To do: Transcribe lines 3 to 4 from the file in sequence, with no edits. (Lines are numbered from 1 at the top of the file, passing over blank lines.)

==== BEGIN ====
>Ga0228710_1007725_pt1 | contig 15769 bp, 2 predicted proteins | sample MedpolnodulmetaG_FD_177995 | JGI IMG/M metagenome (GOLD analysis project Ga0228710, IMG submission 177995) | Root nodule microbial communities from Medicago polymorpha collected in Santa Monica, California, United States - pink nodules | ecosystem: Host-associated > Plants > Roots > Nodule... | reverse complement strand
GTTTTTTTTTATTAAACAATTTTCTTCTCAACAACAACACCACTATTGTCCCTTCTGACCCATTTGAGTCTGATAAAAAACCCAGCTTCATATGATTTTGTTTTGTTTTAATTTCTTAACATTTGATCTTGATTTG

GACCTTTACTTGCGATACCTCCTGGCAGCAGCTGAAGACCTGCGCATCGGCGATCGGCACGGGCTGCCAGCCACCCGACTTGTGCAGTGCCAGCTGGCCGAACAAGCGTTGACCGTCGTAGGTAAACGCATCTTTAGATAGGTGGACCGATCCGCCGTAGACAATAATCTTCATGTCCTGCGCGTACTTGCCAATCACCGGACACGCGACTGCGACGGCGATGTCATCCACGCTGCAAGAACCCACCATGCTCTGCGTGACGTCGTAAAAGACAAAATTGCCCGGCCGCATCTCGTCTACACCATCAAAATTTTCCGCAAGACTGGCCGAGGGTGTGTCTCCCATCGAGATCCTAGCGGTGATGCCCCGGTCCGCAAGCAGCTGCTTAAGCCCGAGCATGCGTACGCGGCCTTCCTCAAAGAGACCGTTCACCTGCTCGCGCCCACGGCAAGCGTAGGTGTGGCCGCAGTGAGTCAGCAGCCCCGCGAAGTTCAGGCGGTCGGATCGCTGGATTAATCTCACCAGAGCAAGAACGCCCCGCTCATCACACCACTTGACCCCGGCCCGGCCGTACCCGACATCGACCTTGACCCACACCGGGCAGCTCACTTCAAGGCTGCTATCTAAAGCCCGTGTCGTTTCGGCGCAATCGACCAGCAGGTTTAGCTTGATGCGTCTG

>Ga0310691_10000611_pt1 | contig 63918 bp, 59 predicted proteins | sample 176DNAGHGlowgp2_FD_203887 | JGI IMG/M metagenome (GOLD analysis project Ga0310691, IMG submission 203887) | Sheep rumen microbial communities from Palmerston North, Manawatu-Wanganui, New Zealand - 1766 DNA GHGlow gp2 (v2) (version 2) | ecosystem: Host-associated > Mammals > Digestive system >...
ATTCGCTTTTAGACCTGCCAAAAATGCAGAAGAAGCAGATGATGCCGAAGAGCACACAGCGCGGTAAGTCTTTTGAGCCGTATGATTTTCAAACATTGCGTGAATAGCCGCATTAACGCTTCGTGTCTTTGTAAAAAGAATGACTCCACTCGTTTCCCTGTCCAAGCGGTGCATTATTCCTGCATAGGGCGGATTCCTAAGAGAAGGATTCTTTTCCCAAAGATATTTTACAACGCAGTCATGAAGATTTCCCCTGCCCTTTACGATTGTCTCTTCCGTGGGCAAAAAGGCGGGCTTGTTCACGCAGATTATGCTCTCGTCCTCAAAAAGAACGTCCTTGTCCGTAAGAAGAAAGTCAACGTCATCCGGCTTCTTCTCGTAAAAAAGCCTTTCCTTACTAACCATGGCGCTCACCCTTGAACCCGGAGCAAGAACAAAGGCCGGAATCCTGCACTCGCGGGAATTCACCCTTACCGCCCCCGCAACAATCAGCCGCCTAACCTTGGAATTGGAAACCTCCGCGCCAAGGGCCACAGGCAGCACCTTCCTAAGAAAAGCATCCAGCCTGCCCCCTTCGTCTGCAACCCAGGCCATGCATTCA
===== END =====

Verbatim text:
GACCTTTACTTGCGATACCTCCTGGCAGCAGCTGAAGACCTGCGCATCGGCGATCGGCACGGGCTGCCAGCCACCCGACTTGTGCAGTGCCAGCTGGCCGAACAAGCGTTGACCGTCGTAGGTAAACGCATCTTTAGATAGGTGGACCGATCCGCCGTAGACAATAATCTTCATGTCCTGCGCGTACTTGCCAATCACCGGACACGCGACTGCGACGGCGATGTCATCCACGCTGCAAGAACCCACCATGCTCTGCGTGACGTCGTAAAAGACAAAATTGCCCGGCCGCATCTCGTCTACACCATCAAAATTTTCCGCAAGACTGGCCGAGGGTGTGTCTCCCATCGAGATCCTAGCGGTGATGCCCCGGTCCGCAAGCAGCTGCTTAAGCCCGAGCATGCGTACGCGGCCTTCCTCAAAGAGACCGTTCACCTGCTCGCGCCCACGGCAAGCGTAGGTGTGGCCGCAGTGAGTCAGCAGCCCCGCGAAGTTCAGGCGGTCGGATCGCTGGATTAATCTCACCAGAGCAAGAACGCCCCGCTCATCACACCACTTGACCCCGGCCCGGCCGTACCCGACATCGACCTTGACCCACACCGGGCAGCTCACTTCAAGGCTGCTATCTAAAGCCCGTGTCGTTTCGGCGCAATCGACCAGCAGGTTTAGCTTGATGCGTCTG

>Ga0310691_10000611_pt1 | contig 63918 bp, 59 predicted proteins | sample 176DNAGHGlowgp2_FD_203887 | JGI IMG/M metagenome (GOLD analysis project Ga0310691, IMG submission 203887) | Sheep rumen microbial communities from Palmerston North, Manawatu-Wanganui, New Zealand - 1766 DNA GHGlow gp2 (v2) (version 2) | ecosystem: Host-associated > Mammals > Digestive system >...